Read More

More Women Entering Male Dominated Industries

4 min read

|

by Admin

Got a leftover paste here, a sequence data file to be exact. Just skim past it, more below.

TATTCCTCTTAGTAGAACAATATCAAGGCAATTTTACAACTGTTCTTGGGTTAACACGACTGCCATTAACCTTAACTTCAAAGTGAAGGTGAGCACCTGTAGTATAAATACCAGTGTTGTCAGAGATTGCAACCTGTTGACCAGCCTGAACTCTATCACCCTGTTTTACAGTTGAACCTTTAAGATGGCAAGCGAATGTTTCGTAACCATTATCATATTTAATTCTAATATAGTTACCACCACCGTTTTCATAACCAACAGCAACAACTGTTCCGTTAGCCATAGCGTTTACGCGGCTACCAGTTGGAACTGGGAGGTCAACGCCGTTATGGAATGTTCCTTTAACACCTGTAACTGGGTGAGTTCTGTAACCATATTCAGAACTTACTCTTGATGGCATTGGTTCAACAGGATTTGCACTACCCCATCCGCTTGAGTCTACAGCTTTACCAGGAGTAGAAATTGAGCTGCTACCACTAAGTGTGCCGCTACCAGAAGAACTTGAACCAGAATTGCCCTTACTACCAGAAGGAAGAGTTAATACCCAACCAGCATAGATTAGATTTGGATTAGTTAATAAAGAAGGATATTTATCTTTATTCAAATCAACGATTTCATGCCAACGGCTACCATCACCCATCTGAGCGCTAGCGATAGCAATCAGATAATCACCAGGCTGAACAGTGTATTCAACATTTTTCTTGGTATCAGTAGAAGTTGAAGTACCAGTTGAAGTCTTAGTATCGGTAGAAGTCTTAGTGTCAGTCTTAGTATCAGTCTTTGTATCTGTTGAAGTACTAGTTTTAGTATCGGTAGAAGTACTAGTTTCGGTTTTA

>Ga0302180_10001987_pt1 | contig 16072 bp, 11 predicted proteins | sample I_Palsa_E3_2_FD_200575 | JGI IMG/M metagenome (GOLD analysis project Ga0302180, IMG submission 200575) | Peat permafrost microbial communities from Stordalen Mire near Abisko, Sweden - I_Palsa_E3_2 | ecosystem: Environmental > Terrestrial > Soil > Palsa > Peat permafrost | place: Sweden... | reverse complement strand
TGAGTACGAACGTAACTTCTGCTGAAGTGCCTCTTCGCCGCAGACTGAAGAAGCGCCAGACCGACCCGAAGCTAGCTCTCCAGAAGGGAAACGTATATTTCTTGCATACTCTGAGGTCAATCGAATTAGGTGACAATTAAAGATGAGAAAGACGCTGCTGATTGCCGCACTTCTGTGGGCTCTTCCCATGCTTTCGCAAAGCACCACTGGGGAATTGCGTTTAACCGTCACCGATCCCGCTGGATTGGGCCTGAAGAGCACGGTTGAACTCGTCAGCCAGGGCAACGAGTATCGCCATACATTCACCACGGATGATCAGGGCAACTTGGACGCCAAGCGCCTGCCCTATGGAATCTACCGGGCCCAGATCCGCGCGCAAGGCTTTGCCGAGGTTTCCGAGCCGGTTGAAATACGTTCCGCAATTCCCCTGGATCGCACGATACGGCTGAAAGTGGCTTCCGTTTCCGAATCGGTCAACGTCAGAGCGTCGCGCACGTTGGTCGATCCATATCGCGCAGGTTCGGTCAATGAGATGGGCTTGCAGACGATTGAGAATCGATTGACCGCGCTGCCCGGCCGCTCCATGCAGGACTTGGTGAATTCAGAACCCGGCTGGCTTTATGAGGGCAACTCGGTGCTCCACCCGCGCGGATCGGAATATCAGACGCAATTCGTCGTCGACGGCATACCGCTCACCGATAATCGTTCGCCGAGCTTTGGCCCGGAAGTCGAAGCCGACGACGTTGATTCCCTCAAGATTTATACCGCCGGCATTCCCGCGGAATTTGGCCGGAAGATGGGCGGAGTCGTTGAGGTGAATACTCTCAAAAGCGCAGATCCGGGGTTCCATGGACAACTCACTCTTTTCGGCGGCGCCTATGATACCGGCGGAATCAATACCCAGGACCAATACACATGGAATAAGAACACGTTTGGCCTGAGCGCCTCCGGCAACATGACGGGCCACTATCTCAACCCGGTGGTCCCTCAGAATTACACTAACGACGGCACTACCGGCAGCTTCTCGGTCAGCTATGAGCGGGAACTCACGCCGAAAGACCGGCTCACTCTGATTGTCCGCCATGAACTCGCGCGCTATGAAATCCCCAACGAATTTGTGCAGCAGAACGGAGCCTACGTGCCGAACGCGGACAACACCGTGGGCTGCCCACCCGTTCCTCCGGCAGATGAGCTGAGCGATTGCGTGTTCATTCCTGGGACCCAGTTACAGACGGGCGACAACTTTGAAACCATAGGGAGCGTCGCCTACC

Women and men are almost equally represented in the overall United Sates labor force, but men still hold the majority of jobs in certain industries. In addition, overall median earnings for women continue to lag behind men’s overall median earnings. Coming changes in the available workforce may result in increased percentages of women employed in traditionally male-dominated industries such as manufacturing, utilities, and higher education staff (those employed in skilled crafts, facilities, and service/maintenance). Women currently make up 46.9% of the overall workforce, but hold only 29.2% of job positions in manufacturing and 21.4% of positions in utilities, which includes electricity generation / delivery and water / wastewater management. Women and men are more equally represented in higher education staff, however salary differences between women and men in the industry increase the longer an employee holds their position. Salaries for men on higher education staff increase steadily based on years in position, while salaries stay mostly the same for women who have been in their positions for 8-22 years, creating a wage gap that increases with the number of years in a position, and is similar to that seen in the overall workforce, where women’s earnings are 83% of men’s. Factors Affecting the Workforce The overall U.S. workforce is getting older, with 23% of workers currently age 55 or older, compared to 12% in 1995. Primarily Baby Boomers born between 1946 and 1964, these workers are increasingly approaching retirement age and leaving the workforce. Generation X, born between 1965 and 1981, is almost 30% smaller than the Baby Boomer generation, leaving fewer skilled workers to step into open positions. With 30% more members than Generation X, the Millennial generation, born between 1981 and 1996, is poised to fill many of the positions left by Baby Boomers exiting the overall labor force. However, previous shifts in the American educational system away from teaching trades and toward a focus on academics have resulted in fewer students learning vocational skills and being exposed to careers in skilled crafts. Millennials will soon be the largest living generation, outnumbering Baby Boomers, but executives are concerned about the significant skills gap between the generations. In fact, more than half of the available manufacturing positions in 2028 could go unfilled due to talent shortages. Like manufacturing, the utilities and higher education staff industries have higher than average percentages of older workers, and will be strongly impacted by these changes in the number of skilled workers available to fill positions left by retiring older workers. Opportunities For Women The challenges of an aging and changing workforce provide an opportunity for the number of women working in traditionally male-dominated industries to increase. In the face of continued high unemployment rates and positions left open by retiring workers, employers in manufacturing, utilities, and higher ed staff, are looking for new strategies to manage talent shortages. Many organizations are seeing benefits from efforts to retain and recruit skilled women. A growing body of research shows that more gender-diverse companies often financially outperform competitors. Gender-diverse companies tend to raise more average revenue and perform better in average relative returns. These companies also have high employee satisfaction and retention rates, reducing the costs involved in recruiting and training new employees. A majority of surveyed manufacturing executives stated that on-the-job training and in-house learning are the preferred learning methods for developing employee skills. Long-term employees have acquired valuable knowledge and skills, and can act as experienced mentors and trainers for other employees. Efforts to fill skilled job openings in manufacturing, utilities, and higher ed staff can also help close the wage gap between women and men, as employers recognize the opportunity to offer higher wages to both keep and attract talent. Shifting Skill Sets In addition to changes in the workforce, advances in technology and automation are changing the skill sets needed in these industries. Traditional vocational and technical skills remain important in manufacturing, utilities and higher ed staff, but the growing adoption of digital technologies in these industries is reducing overall demand for those skills. Computer skills are increasingly important as workers need to be able to perform tasks such as programming industrial machines or interacting with engineering software like CAD (computer-aided drawing). In addition to digital skills, the demand for human skills, or “soft” skills, is growing. Employers are looking for workers who possess skills such as critical thinking, creativity and originality, problem-solving, and people management. These skills are less industry-specific, leading to efforts to attract women employed in other industries, especially to managerial roles. Having women visible in senior roles also attracts other skilled women to companies, helping to fill the talent gap. In the end, changes in the types of available employees as well as evolving technology may result in more women employed in traditionally male-dominated industries.